X_train, X_val, y_train, y_val = train_test_split(X, y, test_size = 0.30)

We have split the data, it’s time to import the (SVM) classification model, and train the algorithm with our X and y

from sklearn import svm

# Train the model

model = svm.SVC(C = 1, kernel = "linear", probability = True ), y_train)
SVC(C=1, kernel='linear', probability=True)

Now, let’s pass the validation data to the stored algorithm to predict the outcome.

y_pred = model.predict(X_val)

array([1, 1, 0, 1, 0])


The next step in our workflow is to evaluate our model’s performance. To do this, we will use the test set held out from the data during Modelling to check the accuracy, precision, recall, and f1-score.

from sklearn.metrics import accuracy_score

# Print the model's accuracy on the testing set

print("Accuracy: ", accuracy_score(y_pred, y_val) * 100)

Accuracy: 97.77777777777777

from sklearn.metrics import classification_report
#Check precision, recall, f1-score
print(classification_report(y_pred, y_val))

Our model’s accuracy is 97.7%, which is great.

This may not be the case in real-time as our dataset is very clean and precise, therefore it gives such results.


We are in the final step of our Data Science workflow – deploying the model. We will be using Streamlit – an open-source python framework for creating and sharing web apps and interactive dashboards for data science and machine learning projects to deploy our model.

First, we need to save the model, the label encoder, and the standard scaler. And to do this all we need to do is pass these objects into the dump() function of Pickle. This will serialize the object and convert it into a “byte stream” that we can save as a file called a model.pkl.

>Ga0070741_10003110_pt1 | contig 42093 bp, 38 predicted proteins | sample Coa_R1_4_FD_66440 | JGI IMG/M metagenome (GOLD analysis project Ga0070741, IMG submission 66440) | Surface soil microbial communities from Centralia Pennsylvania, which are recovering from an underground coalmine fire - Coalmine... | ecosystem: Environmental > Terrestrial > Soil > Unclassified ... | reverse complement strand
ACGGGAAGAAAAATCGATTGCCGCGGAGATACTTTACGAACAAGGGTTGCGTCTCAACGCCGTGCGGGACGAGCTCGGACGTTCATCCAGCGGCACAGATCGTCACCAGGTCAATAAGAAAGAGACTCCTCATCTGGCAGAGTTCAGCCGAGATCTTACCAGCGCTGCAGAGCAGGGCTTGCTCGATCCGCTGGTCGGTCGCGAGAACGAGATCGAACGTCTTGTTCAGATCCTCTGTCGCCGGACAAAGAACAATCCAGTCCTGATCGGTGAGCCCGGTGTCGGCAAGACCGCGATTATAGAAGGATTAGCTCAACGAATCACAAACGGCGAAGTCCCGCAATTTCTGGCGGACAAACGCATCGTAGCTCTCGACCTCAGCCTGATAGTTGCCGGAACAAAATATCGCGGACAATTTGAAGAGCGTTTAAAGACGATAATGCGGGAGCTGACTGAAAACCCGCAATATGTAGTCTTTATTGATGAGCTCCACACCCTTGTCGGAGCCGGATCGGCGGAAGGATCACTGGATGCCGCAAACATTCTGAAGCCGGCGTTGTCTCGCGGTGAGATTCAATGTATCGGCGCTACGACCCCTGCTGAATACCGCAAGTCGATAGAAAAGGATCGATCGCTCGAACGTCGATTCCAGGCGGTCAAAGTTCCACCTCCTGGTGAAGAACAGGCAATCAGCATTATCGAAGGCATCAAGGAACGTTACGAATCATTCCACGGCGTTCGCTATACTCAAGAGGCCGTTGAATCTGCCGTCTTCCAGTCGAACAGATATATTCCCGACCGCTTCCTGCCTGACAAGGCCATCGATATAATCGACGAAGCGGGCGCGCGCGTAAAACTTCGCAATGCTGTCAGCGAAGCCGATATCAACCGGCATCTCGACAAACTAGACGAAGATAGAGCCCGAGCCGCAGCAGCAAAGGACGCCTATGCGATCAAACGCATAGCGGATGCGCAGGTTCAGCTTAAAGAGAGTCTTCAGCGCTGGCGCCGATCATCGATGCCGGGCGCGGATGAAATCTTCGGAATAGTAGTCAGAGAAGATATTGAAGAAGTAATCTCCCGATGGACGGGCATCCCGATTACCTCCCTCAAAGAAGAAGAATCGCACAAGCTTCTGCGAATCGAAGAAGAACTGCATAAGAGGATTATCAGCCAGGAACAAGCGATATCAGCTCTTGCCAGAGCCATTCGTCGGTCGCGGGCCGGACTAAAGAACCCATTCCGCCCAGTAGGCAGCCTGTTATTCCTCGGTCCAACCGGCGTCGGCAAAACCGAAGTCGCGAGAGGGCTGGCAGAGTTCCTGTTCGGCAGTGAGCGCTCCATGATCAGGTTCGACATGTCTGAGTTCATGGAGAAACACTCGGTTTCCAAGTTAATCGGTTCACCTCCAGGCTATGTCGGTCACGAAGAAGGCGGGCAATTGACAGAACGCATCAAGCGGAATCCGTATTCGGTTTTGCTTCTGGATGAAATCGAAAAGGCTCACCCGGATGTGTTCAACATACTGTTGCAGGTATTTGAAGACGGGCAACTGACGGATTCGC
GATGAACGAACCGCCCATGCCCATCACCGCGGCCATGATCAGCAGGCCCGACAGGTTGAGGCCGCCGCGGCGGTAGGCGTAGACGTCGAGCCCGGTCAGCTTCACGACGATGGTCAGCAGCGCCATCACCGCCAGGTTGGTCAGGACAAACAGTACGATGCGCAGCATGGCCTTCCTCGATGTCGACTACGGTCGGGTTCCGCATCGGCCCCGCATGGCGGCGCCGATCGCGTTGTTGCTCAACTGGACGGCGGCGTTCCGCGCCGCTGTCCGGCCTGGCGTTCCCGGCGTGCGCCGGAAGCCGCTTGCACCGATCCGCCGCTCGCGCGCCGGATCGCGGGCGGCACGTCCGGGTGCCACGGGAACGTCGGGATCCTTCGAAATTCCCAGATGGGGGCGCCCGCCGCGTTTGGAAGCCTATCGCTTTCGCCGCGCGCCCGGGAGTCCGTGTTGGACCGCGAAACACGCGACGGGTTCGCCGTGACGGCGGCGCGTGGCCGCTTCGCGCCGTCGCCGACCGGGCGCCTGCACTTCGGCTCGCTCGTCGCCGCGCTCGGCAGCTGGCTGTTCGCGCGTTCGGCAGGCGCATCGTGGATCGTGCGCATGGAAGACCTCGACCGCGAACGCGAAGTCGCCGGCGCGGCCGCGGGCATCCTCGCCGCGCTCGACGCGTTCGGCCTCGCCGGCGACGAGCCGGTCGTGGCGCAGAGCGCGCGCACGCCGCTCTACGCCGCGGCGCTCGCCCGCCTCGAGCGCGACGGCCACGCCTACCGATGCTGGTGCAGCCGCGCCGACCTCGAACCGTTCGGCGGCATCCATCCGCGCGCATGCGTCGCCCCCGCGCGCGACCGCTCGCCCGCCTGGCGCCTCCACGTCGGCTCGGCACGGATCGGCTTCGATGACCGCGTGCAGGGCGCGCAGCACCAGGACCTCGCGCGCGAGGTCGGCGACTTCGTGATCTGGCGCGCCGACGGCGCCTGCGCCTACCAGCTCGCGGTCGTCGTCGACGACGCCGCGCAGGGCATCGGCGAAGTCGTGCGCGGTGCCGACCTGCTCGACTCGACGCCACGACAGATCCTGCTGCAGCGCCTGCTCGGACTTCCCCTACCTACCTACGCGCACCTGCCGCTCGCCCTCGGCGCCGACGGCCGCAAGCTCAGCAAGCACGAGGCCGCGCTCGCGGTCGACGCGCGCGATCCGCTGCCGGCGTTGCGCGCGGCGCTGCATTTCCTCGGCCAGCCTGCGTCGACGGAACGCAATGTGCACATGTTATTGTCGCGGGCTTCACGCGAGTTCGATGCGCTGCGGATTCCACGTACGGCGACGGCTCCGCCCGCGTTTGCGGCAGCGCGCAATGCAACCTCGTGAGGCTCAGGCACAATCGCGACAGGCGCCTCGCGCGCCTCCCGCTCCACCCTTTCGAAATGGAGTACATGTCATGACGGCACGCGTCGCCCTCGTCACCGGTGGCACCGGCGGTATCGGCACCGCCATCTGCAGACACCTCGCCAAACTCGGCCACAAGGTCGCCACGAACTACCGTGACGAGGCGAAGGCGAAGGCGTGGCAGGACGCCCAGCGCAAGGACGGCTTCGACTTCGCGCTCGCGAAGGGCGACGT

import pickle
# store model, label encoder, and standard scaler in a pickle file
dict_filename = 'model.pkl'
data = {'le': le, 'model': model, 'scaler': scaler}
with open('model.pkl', 'wb') as file:
    pickle.dump(data, file)

Now that we have saved the model, the next thing to do is to deploy the model into a web app using  Streamlit.

To do this, we will open a folder containing the dataset, the notebook you have been using, and the pickle file we just created (model.pkl) in an editor (e.g. Spyder), and create 2 files named and 

Before we proceed, if you don’t have Streamlit installed, run the following command to set it up.

pip install streamlit

Next, in the script, we will load the saved model. To do this, we will pass the “pickled” model into the Pickle load() function and it will be deserialized.

import pickle
def load_model():
    with open('model.pkl', "rb") as file:
        data = pickle.load(file)
    return data

Now we have our model, label encoder, and standard scaler stored in data, and we can easily extract it with the code below.

# extract model, label encoder, and standard scaler
data = load_model()
model = data['model']
le = data['le'] 
scaler = data['scaler']

We now have our model, label encoder, and standard scaler saved. So, let’s start building the web app.

To do this, we will create a function containing Streamlit widgets.

def prediction_page():
    st.title("Iris Flower Specie Prediction")
    st.write("""This app predicts the specie of an Iris flower""")

To view the web app, we will go to our file to import Streamlit and the function we created.

import streamlit as st
from predict import prediction_page

Then we will open Command Prompt and change our home directory to the folder containing the files then input “streamlit run” in the terminal.

If you followed these steps correctly, the output below will show in your browser.

data science

Next, we will add sliders for the user to input parameters for the Sepal Length, Sepal Width, Petal Length, and Petal Width by calling the slider method and giving it a minimum and maximum value, and a text to prompt the user the input values.